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Addition by Subtraction

Despite recent mergers and acquisitions, there are more choices than ever for learning management systems. Here's how to navigate the choice list.
University Business, Aug 2007

SOMETIMES LESS IS MORE. That's the case with learning management systems. At first glance, mergers and acquisitions have led to fewer competitors in the LMS market. But a closer look reveals that established systems are now accompanied by a range of emerging LMS solutions.

Today's options include hosted applications, open source solutions, social networking platforms with LMS components, and even homegrown applications that continue to thrive in academic environments.

In fact, many colleges and universities use a mix of LMS and course management systems. Consider the situation at Massachusetts Institute of Technology. In addition working with the Sakai open source environment, "MIT actually home grows most of its academic software," notes Ash Dyer, an MIT researcher.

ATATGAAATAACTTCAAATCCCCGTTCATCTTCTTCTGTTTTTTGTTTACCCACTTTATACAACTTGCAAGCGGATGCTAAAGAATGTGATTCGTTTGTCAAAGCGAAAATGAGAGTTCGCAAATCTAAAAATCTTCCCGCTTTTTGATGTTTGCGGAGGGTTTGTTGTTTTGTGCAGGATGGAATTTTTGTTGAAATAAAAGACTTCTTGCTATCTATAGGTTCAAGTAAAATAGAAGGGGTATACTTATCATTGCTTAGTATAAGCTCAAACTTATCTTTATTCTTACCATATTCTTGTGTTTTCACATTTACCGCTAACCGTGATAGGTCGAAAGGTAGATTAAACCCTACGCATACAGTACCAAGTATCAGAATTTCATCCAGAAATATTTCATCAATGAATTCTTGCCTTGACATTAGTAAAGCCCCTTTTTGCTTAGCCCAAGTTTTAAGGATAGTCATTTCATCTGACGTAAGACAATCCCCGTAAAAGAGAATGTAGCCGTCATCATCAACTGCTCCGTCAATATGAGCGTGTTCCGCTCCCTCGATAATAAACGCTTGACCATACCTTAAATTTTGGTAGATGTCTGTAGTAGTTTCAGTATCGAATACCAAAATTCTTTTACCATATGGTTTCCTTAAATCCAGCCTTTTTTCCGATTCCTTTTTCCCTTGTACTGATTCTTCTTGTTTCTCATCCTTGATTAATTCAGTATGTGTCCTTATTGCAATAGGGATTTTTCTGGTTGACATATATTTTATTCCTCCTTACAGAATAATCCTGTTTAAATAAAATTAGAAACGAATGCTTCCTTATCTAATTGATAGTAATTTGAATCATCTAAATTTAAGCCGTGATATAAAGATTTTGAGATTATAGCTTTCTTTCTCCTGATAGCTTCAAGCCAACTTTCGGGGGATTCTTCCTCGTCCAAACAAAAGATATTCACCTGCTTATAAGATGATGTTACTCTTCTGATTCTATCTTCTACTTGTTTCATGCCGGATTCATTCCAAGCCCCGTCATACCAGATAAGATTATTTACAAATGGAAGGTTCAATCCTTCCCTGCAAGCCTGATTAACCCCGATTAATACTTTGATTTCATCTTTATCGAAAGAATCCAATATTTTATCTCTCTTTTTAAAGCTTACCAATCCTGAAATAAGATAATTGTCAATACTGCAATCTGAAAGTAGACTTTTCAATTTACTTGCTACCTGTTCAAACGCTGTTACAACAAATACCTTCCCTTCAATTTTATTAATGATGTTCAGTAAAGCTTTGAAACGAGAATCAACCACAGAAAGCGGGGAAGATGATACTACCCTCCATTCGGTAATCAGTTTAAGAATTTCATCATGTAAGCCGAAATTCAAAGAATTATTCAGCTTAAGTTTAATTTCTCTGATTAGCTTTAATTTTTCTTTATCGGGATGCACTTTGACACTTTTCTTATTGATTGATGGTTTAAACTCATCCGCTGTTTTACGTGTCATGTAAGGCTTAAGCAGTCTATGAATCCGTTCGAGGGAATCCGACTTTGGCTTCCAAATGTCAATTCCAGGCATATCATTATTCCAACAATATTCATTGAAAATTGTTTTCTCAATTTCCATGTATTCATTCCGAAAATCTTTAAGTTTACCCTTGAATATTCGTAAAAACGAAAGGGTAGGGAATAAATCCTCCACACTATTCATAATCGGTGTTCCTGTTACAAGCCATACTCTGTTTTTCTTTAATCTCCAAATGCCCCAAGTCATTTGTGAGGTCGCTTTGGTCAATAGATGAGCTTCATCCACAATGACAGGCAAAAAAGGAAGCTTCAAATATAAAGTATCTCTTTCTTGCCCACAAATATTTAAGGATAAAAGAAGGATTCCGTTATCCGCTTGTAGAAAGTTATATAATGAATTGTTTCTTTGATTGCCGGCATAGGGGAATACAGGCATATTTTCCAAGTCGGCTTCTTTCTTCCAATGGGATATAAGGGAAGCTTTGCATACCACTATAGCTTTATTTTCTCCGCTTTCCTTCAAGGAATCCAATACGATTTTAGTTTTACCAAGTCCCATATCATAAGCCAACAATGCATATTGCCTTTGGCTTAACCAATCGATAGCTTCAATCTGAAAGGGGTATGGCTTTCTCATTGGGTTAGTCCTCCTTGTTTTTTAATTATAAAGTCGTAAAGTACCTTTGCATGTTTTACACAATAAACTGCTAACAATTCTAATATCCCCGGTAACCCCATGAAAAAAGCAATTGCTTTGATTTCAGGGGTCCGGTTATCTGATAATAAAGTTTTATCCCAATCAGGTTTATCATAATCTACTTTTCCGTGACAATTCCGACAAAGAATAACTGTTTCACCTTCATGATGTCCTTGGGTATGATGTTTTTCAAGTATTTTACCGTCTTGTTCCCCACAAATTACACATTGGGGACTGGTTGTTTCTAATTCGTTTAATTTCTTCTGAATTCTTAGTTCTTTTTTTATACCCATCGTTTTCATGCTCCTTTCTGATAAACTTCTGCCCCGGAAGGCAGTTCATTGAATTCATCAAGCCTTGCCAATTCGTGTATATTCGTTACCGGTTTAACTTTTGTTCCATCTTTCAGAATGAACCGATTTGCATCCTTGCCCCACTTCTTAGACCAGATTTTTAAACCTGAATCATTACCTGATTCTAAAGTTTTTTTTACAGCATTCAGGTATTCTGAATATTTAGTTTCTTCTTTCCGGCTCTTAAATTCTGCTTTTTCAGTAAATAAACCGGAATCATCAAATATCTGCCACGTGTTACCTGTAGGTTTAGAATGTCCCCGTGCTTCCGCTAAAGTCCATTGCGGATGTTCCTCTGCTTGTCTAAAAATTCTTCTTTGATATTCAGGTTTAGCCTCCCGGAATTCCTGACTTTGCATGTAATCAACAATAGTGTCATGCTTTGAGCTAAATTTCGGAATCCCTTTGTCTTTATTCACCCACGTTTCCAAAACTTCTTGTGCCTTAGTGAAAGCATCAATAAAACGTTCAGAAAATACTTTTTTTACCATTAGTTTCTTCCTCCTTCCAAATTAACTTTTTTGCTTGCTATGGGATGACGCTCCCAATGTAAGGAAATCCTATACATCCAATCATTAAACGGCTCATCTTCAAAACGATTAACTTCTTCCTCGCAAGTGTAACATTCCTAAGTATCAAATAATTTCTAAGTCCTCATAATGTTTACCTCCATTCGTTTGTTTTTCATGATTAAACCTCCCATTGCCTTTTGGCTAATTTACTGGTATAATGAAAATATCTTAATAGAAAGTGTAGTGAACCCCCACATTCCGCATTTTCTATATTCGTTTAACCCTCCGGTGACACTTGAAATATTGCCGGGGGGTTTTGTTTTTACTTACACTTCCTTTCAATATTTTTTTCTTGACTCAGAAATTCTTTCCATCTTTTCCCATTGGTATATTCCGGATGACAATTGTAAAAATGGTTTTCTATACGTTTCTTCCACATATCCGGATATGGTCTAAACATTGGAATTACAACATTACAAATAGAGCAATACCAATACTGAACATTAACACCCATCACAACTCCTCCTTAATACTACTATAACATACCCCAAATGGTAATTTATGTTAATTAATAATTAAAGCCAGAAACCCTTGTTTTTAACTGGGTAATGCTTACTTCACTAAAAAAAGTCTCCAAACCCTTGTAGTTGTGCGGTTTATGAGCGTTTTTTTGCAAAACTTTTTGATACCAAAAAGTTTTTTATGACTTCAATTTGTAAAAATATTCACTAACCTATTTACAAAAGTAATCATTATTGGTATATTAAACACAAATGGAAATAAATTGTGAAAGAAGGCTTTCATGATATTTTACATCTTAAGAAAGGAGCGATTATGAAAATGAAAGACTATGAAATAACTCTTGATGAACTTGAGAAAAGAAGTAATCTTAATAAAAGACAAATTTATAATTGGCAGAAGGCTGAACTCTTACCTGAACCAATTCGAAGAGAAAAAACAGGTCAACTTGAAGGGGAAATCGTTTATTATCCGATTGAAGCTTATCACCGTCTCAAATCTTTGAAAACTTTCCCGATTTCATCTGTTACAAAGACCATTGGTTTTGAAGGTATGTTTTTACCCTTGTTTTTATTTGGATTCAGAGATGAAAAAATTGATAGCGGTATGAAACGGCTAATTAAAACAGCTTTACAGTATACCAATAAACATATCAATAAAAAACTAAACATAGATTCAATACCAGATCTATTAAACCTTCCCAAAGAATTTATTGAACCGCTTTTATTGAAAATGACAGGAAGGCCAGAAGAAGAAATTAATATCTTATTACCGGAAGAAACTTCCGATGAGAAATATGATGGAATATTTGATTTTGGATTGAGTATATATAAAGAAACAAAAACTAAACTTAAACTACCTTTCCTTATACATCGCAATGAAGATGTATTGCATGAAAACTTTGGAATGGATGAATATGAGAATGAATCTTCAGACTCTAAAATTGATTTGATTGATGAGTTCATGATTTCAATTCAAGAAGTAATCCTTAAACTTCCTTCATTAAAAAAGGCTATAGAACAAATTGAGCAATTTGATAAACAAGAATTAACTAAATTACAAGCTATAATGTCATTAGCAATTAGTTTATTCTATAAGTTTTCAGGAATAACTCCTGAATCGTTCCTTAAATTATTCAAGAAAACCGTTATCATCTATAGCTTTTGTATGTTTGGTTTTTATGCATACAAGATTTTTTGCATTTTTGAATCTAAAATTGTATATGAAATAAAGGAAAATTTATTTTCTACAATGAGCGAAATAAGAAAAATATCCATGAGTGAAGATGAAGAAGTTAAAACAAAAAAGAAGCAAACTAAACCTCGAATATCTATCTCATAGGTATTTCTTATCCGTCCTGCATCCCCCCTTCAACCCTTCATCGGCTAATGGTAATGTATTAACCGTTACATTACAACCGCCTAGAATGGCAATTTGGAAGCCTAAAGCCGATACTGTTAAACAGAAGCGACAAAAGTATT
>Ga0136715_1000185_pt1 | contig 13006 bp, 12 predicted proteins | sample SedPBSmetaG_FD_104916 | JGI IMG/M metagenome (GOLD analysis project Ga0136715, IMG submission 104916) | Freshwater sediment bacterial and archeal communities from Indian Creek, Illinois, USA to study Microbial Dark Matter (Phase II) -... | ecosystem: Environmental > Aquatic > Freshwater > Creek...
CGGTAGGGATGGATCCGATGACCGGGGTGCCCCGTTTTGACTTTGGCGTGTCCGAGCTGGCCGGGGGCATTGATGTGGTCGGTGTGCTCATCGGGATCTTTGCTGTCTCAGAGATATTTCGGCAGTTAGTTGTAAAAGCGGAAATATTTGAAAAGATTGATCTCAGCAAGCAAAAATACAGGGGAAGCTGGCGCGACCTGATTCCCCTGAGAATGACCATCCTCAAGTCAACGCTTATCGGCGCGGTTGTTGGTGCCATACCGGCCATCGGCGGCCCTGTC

Each spring and fall semester, MIT rolls out a new version of its LMS platform, which includes the Stellar course management system. Overall, the system enhancements are organized into six categories: content management (such as class materials), website structure (such as customized navigation), homework (assignments and submissions), access control, interaction with students (e-mail and RSS feeds), and ease-of-use enhancements. MIT has developed an easy-to-understand grid system to help users understand how Stellar has evolved since 2005 (see

The Stellar system is "cross-referenced with databases throughout MIT's administration, so it automates a lot of tasks teachers would otherwise have to worry about, like course registrations/drops and copyright management-that's a big one," quips Dyer.

Still, MIT doesn't develop LMS systems in a vacuum. The institution also works closely with the Sakai community (, an open source organization that spans multiple colleges and universities. Much like a shared set of Lego toys, Sakai members write LMS code on their own and then share these building blocks with one another. The goal is to mix and match pieces so that universities can snap together their own LMS systems relatively easily.